The tags are tiny computer chips which can also have a built-in radio transmitter and receiver, meaning that they can send and receive data from a distance. A faulty washing machine could diagnose its problem and broadcast it to a repairer, shortening the time needed to fix it. Software with extra programmes - such as a new way to wash woollens or coloured clothes - could also be loaded into such a machine, using the radio connection.
In the UK, 26 retail organisations are studying the potential of such tags. Though they currently cost about pounds 20, simpler versions with a minimum of detail could cost less than pounds 1.
A simpler form of the tags are already used by the US military and large corporations for warehousing and stocktaking systems. The US military realised it needed such tags during the Gulf War when it sent a large amount of military equipment in hundreds of shipping containers to a store in the desert.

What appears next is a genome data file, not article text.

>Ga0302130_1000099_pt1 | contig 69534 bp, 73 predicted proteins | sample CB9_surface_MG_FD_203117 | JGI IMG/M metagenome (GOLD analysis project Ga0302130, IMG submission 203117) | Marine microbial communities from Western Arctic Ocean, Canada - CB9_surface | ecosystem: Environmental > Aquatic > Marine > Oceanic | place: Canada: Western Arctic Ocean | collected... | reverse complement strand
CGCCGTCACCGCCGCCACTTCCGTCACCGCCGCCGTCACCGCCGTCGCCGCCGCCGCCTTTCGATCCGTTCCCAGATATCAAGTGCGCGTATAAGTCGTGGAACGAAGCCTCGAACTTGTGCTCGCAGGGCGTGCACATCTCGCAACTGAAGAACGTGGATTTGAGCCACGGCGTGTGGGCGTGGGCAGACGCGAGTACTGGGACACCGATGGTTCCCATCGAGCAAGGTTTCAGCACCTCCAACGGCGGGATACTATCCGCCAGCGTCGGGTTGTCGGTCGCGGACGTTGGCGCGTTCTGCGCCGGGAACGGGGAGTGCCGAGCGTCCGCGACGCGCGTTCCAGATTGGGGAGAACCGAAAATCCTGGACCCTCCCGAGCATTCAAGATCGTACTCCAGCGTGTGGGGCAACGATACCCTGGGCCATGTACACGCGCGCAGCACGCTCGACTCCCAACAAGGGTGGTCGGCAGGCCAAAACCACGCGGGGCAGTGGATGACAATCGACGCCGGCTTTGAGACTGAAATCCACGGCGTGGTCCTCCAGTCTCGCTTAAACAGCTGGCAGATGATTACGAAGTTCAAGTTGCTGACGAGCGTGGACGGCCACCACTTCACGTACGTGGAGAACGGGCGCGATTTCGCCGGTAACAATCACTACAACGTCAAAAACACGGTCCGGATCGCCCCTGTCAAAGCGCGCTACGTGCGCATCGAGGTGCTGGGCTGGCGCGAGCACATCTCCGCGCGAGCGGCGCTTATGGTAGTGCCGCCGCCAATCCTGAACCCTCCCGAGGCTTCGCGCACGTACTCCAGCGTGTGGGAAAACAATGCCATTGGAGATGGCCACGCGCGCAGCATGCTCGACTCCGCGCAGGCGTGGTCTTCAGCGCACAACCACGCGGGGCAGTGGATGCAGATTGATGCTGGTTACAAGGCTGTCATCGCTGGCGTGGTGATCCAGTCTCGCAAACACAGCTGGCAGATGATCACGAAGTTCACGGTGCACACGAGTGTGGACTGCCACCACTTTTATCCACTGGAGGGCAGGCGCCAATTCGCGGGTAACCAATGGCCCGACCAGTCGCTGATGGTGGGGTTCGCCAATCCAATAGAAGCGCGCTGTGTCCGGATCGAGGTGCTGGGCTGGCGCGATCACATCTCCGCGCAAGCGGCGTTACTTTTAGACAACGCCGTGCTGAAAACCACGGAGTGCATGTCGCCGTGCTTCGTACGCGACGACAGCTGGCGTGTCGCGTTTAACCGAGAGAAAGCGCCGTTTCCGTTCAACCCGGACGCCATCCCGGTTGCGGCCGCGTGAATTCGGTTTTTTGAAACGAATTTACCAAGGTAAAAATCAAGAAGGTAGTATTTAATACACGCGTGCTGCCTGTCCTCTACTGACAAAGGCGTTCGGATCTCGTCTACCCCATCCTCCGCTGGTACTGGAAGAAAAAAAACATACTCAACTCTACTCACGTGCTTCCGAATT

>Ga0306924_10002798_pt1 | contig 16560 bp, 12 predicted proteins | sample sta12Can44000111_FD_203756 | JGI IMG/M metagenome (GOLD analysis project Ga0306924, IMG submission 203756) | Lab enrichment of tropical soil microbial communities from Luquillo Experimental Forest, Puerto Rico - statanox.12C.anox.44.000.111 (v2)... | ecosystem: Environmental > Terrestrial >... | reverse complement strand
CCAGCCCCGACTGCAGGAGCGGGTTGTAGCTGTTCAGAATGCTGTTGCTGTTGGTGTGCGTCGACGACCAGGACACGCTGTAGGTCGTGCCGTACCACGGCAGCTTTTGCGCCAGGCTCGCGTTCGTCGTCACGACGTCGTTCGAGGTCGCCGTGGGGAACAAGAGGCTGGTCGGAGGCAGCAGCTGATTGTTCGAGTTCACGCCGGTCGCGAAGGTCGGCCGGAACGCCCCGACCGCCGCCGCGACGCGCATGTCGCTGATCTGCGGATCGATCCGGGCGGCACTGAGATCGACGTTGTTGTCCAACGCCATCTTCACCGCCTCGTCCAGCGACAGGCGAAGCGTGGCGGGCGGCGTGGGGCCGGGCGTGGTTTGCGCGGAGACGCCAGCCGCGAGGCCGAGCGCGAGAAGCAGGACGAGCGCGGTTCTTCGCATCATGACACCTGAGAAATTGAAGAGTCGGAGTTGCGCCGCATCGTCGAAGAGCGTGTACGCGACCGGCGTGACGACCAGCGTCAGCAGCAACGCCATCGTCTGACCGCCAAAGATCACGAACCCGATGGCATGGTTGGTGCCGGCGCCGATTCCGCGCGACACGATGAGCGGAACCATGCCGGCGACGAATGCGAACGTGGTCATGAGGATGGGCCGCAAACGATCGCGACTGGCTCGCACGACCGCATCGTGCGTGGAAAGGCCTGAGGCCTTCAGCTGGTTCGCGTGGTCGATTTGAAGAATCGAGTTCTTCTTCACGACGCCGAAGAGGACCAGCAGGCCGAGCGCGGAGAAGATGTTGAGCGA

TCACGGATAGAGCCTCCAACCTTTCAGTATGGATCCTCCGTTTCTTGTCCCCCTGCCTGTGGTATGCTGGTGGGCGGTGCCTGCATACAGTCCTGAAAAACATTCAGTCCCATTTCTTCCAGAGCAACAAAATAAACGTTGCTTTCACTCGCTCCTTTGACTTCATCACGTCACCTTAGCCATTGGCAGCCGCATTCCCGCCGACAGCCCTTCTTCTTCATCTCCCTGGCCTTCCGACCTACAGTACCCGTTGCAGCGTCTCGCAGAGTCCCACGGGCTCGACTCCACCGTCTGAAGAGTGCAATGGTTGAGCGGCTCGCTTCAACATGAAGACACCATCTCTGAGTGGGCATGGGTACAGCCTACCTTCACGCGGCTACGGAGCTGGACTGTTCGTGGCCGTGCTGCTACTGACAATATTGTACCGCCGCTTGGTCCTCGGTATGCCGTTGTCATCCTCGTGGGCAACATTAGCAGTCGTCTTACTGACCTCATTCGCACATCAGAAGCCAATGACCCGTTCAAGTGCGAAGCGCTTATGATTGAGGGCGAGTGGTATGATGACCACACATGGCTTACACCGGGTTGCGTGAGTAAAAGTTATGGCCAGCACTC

"They were all in a huge open field. But then someone said, `Let's have the parts for that tank'. The trouble was, they knew the parts were there somewhere, but they didn't know where," said Jeremy Holland, business analyst at the Centre for the Exploitation of Science and Technology, who has just completed a report on the topic for the Department of Trade and Industry. "They reckoned that $3.5bn was wasted as a result."
Retailers such as Ikea and Dixons, electronics giant Philips and whisky distillers are keen to use such tags in their warehouses."Putting a pounds 20 tag on to a pallet of whisky or TVs doesn't add much to their overall cost, but it can save a lot of time," said Mr Holland.Reuse content